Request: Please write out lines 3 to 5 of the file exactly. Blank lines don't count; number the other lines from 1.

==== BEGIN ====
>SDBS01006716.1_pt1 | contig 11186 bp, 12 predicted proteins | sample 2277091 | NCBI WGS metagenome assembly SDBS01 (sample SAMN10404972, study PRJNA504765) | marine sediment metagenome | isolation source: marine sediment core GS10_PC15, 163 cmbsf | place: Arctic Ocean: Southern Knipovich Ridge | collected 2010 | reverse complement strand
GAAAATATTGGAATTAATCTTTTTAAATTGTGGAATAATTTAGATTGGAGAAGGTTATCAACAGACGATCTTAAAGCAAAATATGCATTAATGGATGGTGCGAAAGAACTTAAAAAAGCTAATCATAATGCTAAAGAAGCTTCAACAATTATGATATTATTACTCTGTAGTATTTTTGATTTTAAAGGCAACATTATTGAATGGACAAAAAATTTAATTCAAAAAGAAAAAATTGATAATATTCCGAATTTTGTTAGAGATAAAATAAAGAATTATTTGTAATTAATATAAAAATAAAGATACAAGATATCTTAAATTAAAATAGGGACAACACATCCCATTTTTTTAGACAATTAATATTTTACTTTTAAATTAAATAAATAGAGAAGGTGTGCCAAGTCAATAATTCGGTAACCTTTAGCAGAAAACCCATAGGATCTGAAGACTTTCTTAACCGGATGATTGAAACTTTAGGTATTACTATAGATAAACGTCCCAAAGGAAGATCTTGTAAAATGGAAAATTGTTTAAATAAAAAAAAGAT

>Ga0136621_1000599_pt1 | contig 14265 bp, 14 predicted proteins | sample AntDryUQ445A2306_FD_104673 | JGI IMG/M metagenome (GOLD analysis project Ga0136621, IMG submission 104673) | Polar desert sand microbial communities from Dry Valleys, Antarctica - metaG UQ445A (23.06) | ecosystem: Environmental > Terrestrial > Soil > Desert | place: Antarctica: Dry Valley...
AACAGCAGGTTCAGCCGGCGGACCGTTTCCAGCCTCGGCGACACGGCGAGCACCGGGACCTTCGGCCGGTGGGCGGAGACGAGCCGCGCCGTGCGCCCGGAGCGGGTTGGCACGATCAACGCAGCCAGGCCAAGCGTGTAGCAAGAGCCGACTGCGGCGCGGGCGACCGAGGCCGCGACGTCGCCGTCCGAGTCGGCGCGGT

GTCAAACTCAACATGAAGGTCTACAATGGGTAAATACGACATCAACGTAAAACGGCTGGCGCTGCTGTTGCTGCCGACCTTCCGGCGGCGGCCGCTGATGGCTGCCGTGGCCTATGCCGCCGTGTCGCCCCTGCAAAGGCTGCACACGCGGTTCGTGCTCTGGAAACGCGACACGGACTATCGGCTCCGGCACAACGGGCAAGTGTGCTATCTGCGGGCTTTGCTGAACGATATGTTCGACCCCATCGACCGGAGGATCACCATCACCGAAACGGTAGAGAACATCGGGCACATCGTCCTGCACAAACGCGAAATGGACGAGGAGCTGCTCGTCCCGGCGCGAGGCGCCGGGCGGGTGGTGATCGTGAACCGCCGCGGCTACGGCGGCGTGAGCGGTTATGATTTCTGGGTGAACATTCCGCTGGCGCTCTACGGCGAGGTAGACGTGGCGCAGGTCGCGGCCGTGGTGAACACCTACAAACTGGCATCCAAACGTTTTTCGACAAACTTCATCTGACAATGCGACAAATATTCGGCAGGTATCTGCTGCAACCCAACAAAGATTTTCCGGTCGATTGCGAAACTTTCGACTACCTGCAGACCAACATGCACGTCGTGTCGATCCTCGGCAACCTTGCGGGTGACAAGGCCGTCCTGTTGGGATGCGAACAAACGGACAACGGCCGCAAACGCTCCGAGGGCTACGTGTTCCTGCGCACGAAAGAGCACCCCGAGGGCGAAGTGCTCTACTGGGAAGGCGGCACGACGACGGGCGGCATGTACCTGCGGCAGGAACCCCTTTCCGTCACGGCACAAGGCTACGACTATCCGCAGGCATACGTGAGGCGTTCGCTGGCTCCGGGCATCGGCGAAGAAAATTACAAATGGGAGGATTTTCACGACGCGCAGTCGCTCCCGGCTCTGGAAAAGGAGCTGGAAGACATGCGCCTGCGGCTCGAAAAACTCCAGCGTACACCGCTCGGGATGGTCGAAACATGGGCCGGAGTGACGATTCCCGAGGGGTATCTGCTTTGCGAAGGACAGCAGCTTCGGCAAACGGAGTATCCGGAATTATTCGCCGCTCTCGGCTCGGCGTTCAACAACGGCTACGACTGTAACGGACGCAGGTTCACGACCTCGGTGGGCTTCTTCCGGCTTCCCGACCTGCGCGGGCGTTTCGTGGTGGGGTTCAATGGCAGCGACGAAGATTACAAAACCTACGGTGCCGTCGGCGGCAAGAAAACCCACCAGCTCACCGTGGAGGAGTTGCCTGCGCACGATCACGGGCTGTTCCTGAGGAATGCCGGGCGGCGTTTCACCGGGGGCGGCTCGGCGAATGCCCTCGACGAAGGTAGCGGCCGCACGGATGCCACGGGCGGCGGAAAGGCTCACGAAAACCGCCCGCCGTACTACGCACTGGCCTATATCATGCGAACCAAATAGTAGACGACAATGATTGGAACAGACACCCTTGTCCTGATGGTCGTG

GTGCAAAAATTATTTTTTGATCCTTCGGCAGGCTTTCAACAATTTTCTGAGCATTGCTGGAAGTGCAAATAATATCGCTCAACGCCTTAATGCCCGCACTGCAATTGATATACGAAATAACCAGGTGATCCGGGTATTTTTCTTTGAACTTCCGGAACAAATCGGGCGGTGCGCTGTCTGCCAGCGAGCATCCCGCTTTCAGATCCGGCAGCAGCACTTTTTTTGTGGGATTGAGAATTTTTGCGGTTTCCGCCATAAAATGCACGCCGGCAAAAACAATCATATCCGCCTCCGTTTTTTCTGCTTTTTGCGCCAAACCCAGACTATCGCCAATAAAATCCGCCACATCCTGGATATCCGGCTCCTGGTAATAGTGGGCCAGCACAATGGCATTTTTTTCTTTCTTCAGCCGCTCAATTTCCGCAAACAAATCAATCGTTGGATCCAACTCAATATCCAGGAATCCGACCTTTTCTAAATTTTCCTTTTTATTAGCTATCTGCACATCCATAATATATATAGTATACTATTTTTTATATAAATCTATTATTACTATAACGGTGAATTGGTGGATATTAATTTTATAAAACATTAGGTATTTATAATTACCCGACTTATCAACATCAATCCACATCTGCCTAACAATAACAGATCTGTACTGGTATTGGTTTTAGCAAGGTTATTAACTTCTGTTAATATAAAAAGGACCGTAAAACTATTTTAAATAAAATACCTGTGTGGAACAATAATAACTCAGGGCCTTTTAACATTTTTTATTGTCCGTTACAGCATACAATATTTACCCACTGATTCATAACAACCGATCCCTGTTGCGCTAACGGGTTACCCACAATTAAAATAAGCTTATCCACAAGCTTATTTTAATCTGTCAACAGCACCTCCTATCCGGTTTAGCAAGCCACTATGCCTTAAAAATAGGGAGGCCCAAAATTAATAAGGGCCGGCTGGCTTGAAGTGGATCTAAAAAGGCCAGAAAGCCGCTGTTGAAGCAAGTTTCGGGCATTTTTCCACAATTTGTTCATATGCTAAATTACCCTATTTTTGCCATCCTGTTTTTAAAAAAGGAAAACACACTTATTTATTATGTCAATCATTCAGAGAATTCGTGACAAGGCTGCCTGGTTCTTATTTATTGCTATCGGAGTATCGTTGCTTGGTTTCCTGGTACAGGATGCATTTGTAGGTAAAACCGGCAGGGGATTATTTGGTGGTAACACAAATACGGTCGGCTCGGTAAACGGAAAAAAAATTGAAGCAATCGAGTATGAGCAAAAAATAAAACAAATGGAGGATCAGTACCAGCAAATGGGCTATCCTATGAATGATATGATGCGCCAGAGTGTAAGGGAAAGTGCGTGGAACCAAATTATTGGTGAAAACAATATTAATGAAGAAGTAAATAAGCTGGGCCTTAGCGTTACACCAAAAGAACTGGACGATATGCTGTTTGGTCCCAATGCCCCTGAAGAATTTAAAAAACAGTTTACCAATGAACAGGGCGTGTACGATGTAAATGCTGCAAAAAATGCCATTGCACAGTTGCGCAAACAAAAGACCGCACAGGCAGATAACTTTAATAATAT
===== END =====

>Ga0136621_1000599_pt1 | contig 14265 bp, 14 predicted proteins | sample AntDryUQ445A2306_FD_104673 | JGI IMG/M metagenome (GOLD analysis project Ga0136621, IMG submission 104673) | Polar desert sand microbial communities from Dry Valleys, Antarctica - metaG UQ445A (23.06) | ecosystem: Environmental > Terrestrial > Soil > Desert | place: Antarctica: Dry Valley...
AACAGCAGGTTCAGCCGGCGGACCGTTTCCAGCCTCGGCGACACGGCGAGCACCGGGACCTTCGGCCGGTGGGCGGAGACGAGCCGCGCCGTGCGCCCGGAGCGGGTTGGCACGATCAACGCAGCCAGGCCAAGCGTGTAGCAAGAGCCGACTGCGGCGCGGGCGACCGAGGCCGCGACGTCGCCGTCCGAGTCGGCGCGGT

GTCAAACTCAACATGAAGGTCTACAATGGGTAAATACGACATCAACGTAAAACGGCTGGCGCTGCTGTTGCTGCCGACCTTCCGGCGGCGGCCGCTGATGGCTGCCGTGGCCTATGCCGCCGTGTCGCCCCTGCAAAGGCTGCACACGCGGTTCGTGCTCTGGAAACGCGACACGGACTATCGGCTCCGGCACAACGGGCAAGTGTGCTATCTGCGGGCTTTGCTGAACGATATGTTCGACCCCATCGACCGGAGGATCACCATCACCGAAACGGTAGAGAACATCGGGCACATCGTCCTGCACAAACGCGAAATGGACGAGGAGCTGCTCGTCCCGGCGCGAGGCGCCGGGCGGGTGGTGATCGTGAACCGCCGCGGCTACGGCGGCGTGAGCGGTTATGATTTCTGGGTGAACATTCCGCTGGCGCTCTACGGCGAGGTAGACGTGGCGCAGGTCGCGGCCGTGGTGAACACCTACAAACTGGCATCCAAACGTTTTTCGACAAACTTCATCTGACAATGCGACAAATATTCGGCAGGTATCTGCTGCAACCCAACAAAGATTTTCCGGTCGATTGCGAAACTTTCGACTACCTGCAGACCAACATGCACGTCGTGTCGATCCTCGGCAACCTTGCGGGTGACAAGGCCGTCCTGTTGGGATGCGAACAAACGGACAACGGCCGCAAACGCTCCGAGGGCTACGTGTTCCTGCGCACGAAAGAGCACCCCGAGGGCGAAGTGCTCTACTGGGAAGGCGGCACGACGACGGGCGGCATGTACCTGCGGCAGGAACCCCTTTCCGTCACGGCACAAGGCTACGACTATCCGCAGGCATACGTGAGGCGTTCGCTGGCTCCGGGCATCGGCGAAGAAAATTACAAATGGGAGGATTTTCACGACGCGCAGTCGCTCCCGGCTCTGGAAAAGGAGCTGGAAGACATGCGCCTGCGGCTCGAAAAACTCCAGCGTACACCGCTCGGGATGGTCGAAACATGGGCCGGAGTGACGATTCCCGAGGGGTATCTGCTTTGCGAAGGACAGCAGCTTCGGCAAACGGAGTATCCGGAATTATTCGCCGCTCTCGGCTCGGCGTTCAACAACGGCTACGACTGTAACGGACGCAGGTTCACGACCTCGGTGGGCTTCTTCCGGCTTCCCGACCTGCGCGGGCGTTTCGTGGTGGGGTTCAATGGCAGCGACGAAGATTACAAAACCTACGGTGCCGTCGGCGGCAAGAAAACCCACCAGCTCACCGTGGAGGAGTTGCCTGCGCACGATCACGGGCTGTTCCTGAGGAATGCCGGGCGGCGTTTCACCGGGGGCGGCTCGGCGAATGCCCTCGACGAAGGTAGCGGCCGCACGGATGCCACGGGCGGCGGAAAGGCTCACGAAAACCGCCCGCCGTACTACGCACTGGCCTATATCATGCGAACCAAATAGTAGACGACAATGATTGGAACAGACACCCTTGTCCTGATGGTCGTG